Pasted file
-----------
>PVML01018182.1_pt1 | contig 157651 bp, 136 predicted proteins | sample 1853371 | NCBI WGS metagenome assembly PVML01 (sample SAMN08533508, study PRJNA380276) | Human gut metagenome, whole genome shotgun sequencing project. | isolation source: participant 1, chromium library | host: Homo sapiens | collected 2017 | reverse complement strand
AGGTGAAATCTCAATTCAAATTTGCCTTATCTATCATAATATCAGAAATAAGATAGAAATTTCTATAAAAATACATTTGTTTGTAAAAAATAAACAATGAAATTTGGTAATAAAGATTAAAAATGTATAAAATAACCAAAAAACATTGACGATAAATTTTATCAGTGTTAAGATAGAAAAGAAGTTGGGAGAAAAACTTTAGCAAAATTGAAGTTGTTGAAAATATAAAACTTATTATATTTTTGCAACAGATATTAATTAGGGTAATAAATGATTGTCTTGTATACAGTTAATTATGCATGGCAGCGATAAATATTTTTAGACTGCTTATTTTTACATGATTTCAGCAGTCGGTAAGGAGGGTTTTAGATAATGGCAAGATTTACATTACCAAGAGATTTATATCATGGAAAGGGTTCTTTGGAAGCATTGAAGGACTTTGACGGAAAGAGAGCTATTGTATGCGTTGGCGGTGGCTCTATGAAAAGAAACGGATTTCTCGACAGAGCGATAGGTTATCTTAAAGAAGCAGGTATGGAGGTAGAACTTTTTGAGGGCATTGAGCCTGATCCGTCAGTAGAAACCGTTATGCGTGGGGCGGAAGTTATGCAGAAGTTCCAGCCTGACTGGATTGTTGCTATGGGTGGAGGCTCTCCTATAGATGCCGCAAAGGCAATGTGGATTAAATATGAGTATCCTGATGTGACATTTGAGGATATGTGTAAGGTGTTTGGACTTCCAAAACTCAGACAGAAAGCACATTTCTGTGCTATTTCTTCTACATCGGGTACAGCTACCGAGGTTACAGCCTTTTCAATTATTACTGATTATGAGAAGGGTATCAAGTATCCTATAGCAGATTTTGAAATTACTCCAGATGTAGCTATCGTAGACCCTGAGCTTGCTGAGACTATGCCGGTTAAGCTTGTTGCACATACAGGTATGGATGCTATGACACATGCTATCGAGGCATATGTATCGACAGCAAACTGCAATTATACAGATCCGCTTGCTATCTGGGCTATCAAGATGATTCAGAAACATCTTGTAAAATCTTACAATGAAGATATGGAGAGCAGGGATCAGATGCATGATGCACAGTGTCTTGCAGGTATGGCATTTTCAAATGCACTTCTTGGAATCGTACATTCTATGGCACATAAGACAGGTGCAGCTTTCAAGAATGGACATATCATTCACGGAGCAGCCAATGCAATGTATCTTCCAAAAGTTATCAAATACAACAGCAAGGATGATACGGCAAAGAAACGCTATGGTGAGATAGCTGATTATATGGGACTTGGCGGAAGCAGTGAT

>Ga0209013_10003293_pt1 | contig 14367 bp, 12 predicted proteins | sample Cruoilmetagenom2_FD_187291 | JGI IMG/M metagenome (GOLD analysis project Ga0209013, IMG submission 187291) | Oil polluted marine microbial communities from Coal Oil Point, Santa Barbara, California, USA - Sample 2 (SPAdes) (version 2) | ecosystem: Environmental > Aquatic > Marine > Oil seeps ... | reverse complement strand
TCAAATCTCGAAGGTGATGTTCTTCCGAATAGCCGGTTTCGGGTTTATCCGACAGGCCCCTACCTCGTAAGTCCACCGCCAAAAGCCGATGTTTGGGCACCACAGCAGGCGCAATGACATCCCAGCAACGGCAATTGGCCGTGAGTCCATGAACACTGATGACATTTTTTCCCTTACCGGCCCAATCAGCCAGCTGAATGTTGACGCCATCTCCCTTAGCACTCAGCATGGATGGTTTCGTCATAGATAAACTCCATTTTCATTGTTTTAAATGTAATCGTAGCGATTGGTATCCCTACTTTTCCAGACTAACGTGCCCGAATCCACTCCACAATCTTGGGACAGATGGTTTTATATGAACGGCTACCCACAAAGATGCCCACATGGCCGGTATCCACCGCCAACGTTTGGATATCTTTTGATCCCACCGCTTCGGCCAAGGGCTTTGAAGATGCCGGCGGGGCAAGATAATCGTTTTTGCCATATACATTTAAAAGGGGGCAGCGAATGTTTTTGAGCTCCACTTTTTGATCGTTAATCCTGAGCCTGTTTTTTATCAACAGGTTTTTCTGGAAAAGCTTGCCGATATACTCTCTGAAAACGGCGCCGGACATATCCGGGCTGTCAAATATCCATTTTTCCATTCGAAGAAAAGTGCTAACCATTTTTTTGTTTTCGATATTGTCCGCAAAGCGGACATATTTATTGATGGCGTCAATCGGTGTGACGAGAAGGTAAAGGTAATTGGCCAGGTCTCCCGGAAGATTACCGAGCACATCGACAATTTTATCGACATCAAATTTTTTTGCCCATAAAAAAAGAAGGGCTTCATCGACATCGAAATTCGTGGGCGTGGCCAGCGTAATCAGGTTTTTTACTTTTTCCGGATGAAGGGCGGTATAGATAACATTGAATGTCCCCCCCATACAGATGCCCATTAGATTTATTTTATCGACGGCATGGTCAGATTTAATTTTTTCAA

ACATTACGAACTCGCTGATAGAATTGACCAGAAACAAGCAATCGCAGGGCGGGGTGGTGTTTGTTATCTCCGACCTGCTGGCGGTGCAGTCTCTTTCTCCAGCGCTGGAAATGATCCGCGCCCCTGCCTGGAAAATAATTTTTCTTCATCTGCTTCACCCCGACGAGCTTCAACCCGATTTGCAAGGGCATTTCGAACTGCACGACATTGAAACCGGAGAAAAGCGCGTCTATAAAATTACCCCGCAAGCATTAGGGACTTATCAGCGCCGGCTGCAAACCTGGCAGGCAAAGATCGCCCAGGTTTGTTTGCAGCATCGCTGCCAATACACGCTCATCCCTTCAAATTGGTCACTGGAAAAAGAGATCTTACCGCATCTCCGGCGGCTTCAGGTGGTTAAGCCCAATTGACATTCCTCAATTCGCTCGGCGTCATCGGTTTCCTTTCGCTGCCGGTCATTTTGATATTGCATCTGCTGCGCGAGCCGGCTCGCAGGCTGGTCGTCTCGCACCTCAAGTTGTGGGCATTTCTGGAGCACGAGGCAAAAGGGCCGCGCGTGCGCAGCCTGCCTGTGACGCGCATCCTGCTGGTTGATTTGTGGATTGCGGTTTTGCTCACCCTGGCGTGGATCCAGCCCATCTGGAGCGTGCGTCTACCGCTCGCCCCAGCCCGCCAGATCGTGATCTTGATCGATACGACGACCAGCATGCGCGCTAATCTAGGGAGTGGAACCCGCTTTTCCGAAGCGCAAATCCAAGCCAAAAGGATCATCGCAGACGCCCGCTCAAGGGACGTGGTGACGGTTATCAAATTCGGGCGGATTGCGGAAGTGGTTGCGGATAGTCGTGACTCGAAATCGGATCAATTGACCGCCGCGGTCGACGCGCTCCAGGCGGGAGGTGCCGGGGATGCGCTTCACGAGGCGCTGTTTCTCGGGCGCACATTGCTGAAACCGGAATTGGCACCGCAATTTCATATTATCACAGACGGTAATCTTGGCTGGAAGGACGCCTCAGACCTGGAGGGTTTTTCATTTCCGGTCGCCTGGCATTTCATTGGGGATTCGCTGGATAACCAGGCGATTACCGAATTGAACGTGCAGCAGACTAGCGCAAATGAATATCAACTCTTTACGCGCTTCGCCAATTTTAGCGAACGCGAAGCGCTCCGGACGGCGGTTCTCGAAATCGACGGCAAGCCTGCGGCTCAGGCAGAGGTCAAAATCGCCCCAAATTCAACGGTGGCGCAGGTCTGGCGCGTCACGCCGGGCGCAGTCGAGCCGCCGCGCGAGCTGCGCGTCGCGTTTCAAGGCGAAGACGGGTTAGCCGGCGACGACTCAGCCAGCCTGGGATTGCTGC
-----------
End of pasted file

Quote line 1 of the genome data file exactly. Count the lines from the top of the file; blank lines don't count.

>PVML01018182.1_pt1 | contig 157651 bp, 136 predicted proteins | sample 1853371 | NCBI WGS metagenome assembly PVML01 (sample SAMN08533508, study PRJNA380276) | Human gut metagenome, whole genome shotgun sequencing project. | isolation source: participant 1, chromium library | host: Homo sapiens | collected 2017 | reverse complement strand